Well, what a strange sensation to see your name in print (“Hell Fire,” Oct. 11). I want to compliment editor Stett Holbrook for his compassionate and friendly tone when stopping to interview me Monday.
It is starting to really settle in just how truly devastating the loss is now. We will never be the same, not my neighbors’ lives, not my little pocket neighborhood in ashes near Coffey Park’s own devastation wrought wide, not nearly all of northwest Santa Rosa or Fountaingrove, and surely not Mark West/Larkfield, where so many of my former beloved students and their families lived, and perhaps not the entire greater community.
Take deep breaths once we can breathe again, cherish what we still have, and find the will to move forward to whatever changed future awaits us.
The tragedies besetting our beloved communities this week bring us to the edge of what was previously unthinkable. Our hearts keen for those who’ve lost everything. Our minds grapple with how and why these simultaneously ignited holocaustic events could unfold on our places of home/ground/place so readily, so swiftly, so adeptly. Firepower claimed our hillsides, our homes, our beloved friends, neighbors, colleagues and plant communities and wildlife. We stand shaken, broken and united in the face of our own fragility, our own impermanence.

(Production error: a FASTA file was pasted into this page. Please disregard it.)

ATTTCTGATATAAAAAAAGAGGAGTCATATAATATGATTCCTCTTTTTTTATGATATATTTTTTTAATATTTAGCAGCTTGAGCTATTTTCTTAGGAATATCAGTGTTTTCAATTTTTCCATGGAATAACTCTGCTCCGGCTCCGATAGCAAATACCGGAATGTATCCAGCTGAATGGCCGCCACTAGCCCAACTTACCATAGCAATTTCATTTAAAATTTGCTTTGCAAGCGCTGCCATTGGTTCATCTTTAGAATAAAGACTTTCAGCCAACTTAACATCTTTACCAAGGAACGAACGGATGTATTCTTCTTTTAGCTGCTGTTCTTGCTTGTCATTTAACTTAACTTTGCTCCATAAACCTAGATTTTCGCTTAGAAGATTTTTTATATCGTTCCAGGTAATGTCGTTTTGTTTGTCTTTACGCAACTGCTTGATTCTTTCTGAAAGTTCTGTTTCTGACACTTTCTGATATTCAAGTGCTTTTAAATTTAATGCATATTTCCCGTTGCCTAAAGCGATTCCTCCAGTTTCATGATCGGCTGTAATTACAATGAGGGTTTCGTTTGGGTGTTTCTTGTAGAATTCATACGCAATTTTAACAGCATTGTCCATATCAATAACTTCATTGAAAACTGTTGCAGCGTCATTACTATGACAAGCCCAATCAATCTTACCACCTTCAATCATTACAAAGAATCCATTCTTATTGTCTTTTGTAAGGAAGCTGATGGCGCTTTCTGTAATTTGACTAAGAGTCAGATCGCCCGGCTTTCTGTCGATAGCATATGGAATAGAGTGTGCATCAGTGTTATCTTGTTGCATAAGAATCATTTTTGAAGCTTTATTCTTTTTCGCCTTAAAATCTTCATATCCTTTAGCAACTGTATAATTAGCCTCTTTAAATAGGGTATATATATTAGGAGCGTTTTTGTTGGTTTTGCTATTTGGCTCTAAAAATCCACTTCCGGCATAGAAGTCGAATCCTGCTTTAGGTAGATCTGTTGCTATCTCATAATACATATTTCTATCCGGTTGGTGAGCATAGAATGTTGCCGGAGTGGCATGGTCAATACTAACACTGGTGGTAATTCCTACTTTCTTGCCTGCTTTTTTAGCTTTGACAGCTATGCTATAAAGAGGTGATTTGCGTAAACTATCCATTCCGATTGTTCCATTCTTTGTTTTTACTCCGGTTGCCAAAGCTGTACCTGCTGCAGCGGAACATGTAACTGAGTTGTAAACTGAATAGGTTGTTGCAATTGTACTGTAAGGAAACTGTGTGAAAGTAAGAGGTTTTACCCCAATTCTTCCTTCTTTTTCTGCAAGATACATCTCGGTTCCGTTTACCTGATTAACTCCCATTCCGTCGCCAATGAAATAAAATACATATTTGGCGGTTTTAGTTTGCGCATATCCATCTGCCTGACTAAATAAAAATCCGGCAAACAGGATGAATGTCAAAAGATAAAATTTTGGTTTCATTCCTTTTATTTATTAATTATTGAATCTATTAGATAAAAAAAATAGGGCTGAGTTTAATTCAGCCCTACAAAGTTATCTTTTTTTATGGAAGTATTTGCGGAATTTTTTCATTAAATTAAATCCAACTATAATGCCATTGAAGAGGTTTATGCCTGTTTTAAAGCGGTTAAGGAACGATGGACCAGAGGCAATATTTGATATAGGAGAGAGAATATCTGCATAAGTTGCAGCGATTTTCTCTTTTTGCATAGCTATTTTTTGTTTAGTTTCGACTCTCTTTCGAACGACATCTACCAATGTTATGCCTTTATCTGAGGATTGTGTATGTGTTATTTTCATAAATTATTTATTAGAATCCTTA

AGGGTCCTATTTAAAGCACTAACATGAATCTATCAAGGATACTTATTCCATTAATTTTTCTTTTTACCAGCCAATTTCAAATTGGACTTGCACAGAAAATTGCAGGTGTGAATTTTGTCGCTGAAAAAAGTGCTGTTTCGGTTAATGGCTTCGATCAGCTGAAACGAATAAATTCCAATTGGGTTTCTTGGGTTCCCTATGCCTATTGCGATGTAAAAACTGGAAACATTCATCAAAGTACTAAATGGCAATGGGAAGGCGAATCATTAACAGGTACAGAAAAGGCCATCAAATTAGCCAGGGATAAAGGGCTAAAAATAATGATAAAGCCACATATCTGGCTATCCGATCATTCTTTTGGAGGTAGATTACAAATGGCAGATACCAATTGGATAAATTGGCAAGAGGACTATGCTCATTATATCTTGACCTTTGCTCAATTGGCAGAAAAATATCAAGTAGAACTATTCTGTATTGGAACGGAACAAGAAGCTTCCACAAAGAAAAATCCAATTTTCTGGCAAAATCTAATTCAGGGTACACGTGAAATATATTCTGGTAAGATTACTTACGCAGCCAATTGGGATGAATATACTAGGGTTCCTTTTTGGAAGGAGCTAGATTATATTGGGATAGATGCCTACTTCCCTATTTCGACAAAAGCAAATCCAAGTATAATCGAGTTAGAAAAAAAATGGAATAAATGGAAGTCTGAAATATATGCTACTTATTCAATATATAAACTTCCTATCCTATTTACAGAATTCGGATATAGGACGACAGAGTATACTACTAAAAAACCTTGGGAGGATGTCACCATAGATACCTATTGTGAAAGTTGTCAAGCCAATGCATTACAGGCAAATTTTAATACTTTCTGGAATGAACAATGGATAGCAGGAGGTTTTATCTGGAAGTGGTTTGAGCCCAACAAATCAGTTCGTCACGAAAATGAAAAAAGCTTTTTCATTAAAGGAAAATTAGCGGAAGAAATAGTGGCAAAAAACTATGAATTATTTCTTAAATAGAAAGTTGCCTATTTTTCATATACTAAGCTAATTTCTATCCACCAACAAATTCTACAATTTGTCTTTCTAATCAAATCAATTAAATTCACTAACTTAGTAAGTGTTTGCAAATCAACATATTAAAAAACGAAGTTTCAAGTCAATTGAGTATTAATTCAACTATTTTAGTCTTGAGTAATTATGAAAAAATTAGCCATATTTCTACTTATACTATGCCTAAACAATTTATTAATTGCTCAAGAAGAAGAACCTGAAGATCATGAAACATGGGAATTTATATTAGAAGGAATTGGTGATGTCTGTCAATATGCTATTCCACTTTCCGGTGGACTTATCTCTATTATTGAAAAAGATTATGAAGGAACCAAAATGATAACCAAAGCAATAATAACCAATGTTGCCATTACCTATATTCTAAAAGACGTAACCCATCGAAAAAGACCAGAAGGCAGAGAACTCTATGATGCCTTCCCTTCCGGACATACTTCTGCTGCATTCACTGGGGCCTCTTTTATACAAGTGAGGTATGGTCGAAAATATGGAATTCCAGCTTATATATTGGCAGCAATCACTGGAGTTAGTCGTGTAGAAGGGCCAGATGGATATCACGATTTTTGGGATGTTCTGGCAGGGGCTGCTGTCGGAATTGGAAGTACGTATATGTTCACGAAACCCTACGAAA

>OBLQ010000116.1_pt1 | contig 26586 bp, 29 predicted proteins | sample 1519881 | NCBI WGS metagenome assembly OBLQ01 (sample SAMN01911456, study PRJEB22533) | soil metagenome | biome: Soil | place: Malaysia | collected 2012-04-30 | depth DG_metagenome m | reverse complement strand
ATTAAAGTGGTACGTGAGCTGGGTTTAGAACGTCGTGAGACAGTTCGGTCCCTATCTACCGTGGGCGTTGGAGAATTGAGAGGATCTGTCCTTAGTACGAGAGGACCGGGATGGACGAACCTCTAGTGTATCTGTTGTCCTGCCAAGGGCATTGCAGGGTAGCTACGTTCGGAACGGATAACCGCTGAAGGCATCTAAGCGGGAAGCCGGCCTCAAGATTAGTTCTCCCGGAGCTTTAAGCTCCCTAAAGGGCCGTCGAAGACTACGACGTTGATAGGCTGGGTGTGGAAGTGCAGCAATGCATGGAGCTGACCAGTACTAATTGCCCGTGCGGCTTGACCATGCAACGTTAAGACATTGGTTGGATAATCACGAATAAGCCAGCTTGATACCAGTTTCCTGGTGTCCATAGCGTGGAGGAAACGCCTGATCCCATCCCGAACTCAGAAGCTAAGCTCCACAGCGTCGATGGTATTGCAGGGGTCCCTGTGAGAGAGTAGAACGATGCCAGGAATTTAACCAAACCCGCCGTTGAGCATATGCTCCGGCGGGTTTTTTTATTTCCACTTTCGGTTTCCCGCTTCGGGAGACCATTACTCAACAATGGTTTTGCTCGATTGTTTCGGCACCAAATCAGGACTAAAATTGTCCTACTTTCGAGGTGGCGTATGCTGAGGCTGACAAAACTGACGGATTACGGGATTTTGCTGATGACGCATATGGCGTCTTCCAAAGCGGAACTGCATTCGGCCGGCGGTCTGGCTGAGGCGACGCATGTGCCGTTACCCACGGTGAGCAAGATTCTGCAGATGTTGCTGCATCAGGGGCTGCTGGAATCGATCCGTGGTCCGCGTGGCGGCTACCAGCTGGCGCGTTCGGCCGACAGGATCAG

Just one week ago, all was well in our world, and overnight we make this radical shift in our way of life—as if a bomb struck our very wellbeing. Indeed, I imagine war is like this. Scores of evacuees are still clamoring for a shower, a bed, a meal, a warm hug, the smallest of signs of a “normal” day. The things, the people, the services we have such easy access to in “normal” times become our primary quest. Our comforts and conveniences and our status quo has been shaken to its foundations.
I am struck by the parallels that exist between evacuees and refugees. At what point does an evacuee become a refugee? Is it when the wind keeps driving and no containment is possible ever? Is it when there is no community left to bring services such as temporary housing, shelter, drinking water, sewer systems, medical services, food? Is the distinction that evacuees can have some semblance of hope that returning to the community is possible, even if the time/ground/place is different?
Today, I’m sending billowing bubbles of love out to all who are displaced by this tragedy in Northern California, and the tragedies in Texas, Florida and Puerto Rico. And I’m including those who are displaced by the wars initiated by our country. And I’m reminded that we cannot cause displacement and reject with closed arms the same refugees we have made through acts of war. Evacuees and refugees, we see you, we feel you, and engage our governments to do right by you. We know you need refuge. We all need refuge.
All affected by the wildfires are in our thoughts and prayers. Sonoma County, please pray the little prayer every day, and for those who know how, the Holy Rosary as well.
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